Mike Green speaks about Capitals' Round 1 loss

green.jpgAs much heat as Alex Ovechkin and Bruce Boudreau received (and will continue to catch) for the Washington Capitals’ stunning first round loss to the Montreal Canadiens, it’s quite possible that no one was under the French fry lamp quite like Mike Green. Much of that negative attention comes with a second consecutive Norris Trophy nomination, but either way the young offensive defenseman is often criticized for his work in his own end.

Green finally met with the media today after dodging typical opportunities on two occasions. Tarik El-Bashir of the Washington Post gathered some of his thoughts. Here’s a few of the highlighted questions and answers.

Q: What needs to be different so you don’t have another [letdown] in next year’s postseason?
A: I think mentally I was preparing myself for the playoffs to play strong defensively. When all season you’re an offensive-minded player, and you get criticized about your defensive play, you try to adjust to become that complete player. Going into the playoffs, I wanted to play strong defensively. And maybe that [affected] my offense.”

Q: So was there too much going on in your [mind]?
A: When that gets into your head, you tend to not do the right things at the right times. You just have to be better.

Q: What were your raw emotions after the loss?
A: It was overwhelming. You almost want to cry. It’s disappointing. [Tearing up slightly.] The way I felt after that game is something I hope I never feel again. The expectations we had upon ourselves and what happened … The tough part for me is that it takes 82 more games to get another opportunity. That’s a long time.

That 82-game gap must be interminable, something that the San Jose Sharks could relate to. In the fishbowl of a 7-game series, three games seems like an eternity yet when you compare that stretch to full season it’s next to nothing. Yet that’s what makes the playoffs nerve-wracking and brilliant; any team can seize an advantage and beat a juggernaut.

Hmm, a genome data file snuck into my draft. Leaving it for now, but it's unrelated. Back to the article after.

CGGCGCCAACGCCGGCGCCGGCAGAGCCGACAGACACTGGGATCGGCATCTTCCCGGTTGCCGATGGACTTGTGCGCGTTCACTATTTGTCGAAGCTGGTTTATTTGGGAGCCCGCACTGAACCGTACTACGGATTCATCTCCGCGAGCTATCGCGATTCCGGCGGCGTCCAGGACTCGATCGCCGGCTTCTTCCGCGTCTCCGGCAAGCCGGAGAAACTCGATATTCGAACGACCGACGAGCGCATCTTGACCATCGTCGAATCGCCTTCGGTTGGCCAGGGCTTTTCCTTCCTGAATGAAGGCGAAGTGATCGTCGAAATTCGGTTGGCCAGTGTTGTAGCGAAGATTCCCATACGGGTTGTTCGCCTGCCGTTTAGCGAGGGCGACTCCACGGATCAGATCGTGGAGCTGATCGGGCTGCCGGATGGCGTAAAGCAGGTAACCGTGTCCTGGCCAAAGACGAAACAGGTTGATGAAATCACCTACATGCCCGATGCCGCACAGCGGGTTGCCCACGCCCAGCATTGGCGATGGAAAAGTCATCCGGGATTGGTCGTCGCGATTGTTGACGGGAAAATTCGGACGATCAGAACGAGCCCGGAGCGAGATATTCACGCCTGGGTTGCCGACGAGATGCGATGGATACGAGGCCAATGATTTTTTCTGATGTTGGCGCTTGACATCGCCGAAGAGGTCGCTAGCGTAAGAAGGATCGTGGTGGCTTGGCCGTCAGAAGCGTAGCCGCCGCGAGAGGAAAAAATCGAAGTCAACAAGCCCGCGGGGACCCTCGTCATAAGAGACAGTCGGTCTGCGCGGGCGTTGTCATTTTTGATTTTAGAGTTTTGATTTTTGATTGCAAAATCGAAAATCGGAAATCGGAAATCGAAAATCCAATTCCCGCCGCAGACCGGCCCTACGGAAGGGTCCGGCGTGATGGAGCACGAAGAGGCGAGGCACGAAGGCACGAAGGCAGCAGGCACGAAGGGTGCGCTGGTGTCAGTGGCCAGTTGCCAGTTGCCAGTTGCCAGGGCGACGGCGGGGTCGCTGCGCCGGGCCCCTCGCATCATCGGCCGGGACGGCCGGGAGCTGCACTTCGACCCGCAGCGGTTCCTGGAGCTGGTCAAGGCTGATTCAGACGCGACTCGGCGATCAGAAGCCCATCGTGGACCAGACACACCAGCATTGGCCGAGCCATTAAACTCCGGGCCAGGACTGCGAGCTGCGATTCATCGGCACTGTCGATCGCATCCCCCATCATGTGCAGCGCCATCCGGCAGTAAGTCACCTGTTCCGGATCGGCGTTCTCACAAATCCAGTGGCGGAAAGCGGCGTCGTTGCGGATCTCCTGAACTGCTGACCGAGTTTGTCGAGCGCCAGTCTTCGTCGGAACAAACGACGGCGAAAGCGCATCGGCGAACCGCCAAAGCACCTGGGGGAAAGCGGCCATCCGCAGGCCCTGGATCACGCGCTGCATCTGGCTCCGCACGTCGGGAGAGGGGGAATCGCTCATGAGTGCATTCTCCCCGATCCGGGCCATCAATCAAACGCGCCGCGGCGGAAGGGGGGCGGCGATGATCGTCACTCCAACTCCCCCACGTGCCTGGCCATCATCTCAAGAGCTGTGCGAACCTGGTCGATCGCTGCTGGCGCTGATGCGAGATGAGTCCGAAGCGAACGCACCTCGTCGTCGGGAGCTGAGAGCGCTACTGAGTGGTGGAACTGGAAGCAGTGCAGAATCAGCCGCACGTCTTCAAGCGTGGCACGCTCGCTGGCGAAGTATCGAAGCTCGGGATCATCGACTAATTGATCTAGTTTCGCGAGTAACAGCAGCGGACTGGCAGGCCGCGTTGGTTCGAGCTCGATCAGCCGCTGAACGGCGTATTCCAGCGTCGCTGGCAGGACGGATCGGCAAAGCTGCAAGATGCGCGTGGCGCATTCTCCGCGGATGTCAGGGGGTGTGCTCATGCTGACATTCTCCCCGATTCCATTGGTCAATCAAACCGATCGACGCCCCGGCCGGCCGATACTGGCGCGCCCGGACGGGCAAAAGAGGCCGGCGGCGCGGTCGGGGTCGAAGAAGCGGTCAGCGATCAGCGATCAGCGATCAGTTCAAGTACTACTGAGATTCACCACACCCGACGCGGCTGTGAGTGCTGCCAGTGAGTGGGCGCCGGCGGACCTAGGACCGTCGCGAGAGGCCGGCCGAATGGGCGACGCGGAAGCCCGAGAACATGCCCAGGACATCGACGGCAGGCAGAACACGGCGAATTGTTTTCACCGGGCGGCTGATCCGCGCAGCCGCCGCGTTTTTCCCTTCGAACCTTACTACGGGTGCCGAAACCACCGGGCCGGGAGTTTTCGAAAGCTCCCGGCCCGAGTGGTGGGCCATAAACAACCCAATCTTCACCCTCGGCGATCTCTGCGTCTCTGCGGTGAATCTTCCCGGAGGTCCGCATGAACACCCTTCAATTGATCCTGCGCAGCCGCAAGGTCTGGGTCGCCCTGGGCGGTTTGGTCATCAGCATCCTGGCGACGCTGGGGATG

I’ll leave you with Green’s reasoning for missing the 2010 IIHF World Championships and perhaps some explanation regarding his disappointing playoff output?

Q: Tough decision not to play in worlds?
A: Yeah, it is. I would have loved to go. But I did have an injury and George [McPhee] felt that I shouldn’t go.

Q: What was the injury?
A: My wrist. … I took a slash against Columbus [April 3].

Q: Need surgery? How much did it affect you?
A: No. It didn’t affect me that much. It’s just [that] it’s not going to get better if I keep playing.

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    Video: Getzlaf, Perry, Kesler lose cool in scuffle with Kassian, Oilers

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    In the first round, Zack Kassian reminded the hockey world why he came into the league with considerable hype as a first-rounder, as he scored some big goals for the Edmonton Oilers.

    Of course, there’s a reason why Kassian has 522 penalty minutes in 313 career regular-season games. He can be a nasty presence who straddles the line.

    He did as much late in Game 1, getting into it with Ryan Kesler, and then things really got out of hand. Ryan Getzlaf, Corey Perry and others were involved in “histrionics.”

    (Who wants to start a Patreon to find out what Getzlaf and Andrej Sekera were saying to each other, by the way?)

    It looks like the players involved were only whistled for roughing minors rather than fighting majors. This caps a tough night for Anaheim, who lost 5-3 and saw Kevin Bieksa suffer a troubling lower-body injury.

    King Leon: Draisaitl collects four points vs. Ducks to give Oilers a Game 1 win

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    So far, the Edmonton Oilers had been showing that they can win tight, low-scoring playoff games. And then the third period of Game 1 against the Anaheim Ducks happened.

    The two teams entered the final frame tied 1-1, with smaller breaks and bounces being the story. Then just about everything happened in the third, with Leon Draisaitl guiding the Oilers to a 5-3 win to take a 1-0 series lead.

    Draisaitl ended up with a goal and three assists, extending his point streak to three games (seven points during that span).